A judge on Friday sentenced the former owner of a Gardena guard dog company to three years' probation for his conviction of animal cruelty.
Charles Ferguson, 52, will also be required to attend counseling for animal neglect and will not be allowed to own any dogs for 10 years under the sentence handed down by Superior Court Judge Allen Webster.
Earlier this year, Ferguson was convicted of neglecting four of the dogs he owned by depriving them of drink and shelter and subjecting them to needless suffering. Ferguson previously owned and operated J.R. Ewing Guard Dogs.
Steven K. Hauser, Ferguson's attorney, said he thought the sentencing was fair because Ferguson does not have to go to jail.
"He's not a criminal," Hauser said. "He did not intend any harm to any dog, he just didn't take proper care of them."
But Deputy Dist. Atty. Christopher Frisco said that if Ferguson violates any of the conditions of his suspended sentence, he could end up serving a four-year state prison term.
Frisco said he thought the court's decision was "proper."
"I'm glad we're finally taking these types of cases seriously," Frisco said. "All animals are worthy of protection."
Ferguson's license for his guard dog company was revoked by the county prior to the trial, said Madeline Bernstein, president of the Society for Prevention of Cruelty to Animals Los Angeles, which was the first to discover the abused dogs. He had been operating since at least the 1990s, Frisco said.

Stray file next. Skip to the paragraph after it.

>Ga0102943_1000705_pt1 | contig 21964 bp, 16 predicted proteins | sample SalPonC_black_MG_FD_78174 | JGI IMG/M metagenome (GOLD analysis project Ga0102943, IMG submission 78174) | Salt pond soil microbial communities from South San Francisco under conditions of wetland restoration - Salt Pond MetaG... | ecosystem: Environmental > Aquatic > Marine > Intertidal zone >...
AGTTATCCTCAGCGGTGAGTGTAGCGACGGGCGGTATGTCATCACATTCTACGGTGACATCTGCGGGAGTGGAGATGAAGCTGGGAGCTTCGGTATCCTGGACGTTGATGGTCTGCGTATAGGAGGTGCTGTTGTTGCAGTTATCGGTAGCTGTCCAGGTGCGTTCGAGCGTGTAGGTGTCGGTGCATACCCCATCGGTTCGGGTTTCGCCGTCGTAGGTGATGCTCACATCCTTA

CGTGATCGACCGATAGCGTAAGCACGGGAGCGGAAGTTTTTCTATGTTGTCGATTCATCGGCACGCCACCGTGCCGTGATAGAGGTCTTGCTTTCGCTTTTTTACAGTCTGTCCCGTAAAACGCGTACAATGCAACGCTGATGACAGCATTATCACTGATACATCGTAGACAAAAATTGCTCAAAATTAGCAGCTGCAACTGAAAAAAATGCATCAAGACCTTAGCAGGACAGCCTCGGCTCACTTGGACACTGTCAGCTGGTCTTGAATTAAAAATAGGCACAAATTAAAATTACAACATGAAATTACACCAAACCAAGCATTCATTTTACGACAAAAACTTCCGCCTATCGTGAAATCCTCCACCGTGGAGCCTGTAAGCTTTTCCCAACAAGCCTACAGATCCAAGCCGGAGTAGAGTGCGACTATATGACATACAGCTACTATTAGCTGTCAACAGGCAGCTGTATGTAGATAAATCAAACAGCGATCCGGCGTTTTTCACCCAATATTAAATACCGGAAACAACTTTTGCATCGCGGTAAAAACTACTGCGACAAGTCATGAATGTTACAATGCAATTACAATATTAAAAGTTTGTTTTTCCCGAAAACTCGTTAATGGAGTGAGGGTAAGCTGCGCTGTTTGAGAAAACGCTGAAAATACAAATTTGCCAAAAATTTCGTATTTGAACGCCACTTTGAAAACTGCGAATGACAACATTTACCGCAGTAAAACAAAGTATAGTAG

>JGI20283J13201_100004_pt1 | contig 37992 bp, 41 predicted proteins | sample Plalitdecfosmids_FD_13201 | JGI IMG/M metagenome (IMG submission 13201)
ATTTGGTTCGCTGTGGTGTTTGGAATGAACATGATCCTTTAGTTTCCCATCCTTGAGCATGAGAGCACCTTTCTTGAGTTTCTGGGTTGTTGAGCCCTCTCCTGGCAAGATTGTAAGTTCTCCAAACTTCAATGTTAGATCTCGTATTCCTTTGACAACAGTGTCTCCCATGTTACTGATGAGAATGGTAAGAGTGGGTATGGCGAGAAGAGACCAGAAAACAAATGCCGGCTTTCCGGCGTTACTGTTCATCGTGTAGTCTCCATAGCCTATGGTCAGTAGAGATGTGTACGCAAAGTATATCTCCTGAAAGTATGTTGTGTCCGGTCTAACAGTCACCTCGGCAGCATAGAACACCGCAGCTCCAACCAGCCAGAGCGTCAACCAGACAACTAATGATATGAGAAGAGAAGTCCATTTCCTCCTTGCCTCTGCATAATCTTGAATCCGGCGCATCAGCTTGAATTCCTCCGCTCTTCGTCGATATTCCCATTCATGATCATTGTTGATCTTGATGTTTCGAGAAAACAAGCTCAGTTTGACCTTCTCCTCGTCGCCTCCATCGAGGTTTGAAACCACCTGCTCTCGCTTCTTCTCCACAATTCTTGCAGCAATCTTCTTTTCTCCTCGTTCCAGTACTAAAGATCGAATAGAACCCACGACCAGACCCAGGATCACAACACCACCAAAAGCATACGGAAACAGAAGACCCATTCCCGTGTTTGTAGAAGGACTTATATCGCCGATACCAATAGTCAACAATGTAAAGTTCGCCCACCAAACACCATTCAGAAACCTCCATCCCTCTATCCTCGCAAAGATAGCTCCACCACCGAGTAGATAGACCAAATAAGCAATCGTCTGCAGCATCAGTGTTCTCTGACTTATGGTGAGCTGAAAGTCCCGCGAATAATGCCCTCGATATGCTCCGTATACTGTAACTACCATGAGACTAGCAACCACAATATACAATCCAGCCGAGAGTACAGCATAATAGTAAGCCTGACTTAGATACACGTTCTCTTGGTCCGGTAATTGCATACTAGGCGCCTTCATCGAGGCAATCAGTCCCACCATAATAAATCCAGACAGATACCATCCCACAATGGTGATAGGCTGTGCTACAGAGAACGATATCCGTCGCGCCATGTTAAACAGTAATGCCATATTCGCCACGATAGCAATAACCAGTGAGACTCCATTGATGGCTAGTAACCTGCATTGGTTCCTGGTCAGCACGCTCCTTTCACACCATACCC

The dogs were found in various states of neglect, Frisco said, either emaciated or suffering from burned skin caused by lying in their own feces.
One dog, a Doberman pinscher, had its swollen uterus cut off while she was still alive and bled to death, Frisco said.
Another dog, a 3-year-old Rottweiler, was found dead in the back of a van where he had been left with no ventilation or food, Frisco said.
Ferguson gave differing accounts of what happened to the Rottweiler, including that he had found the dog dead, Frisco said. Throughout the trial he maintained that he had done nothing wrong.
Frisco said he initially asked for Ferguson to be sentenced to state prison, but said that the believes "the judge is giving [Ferguson] an opportunity to reform himself."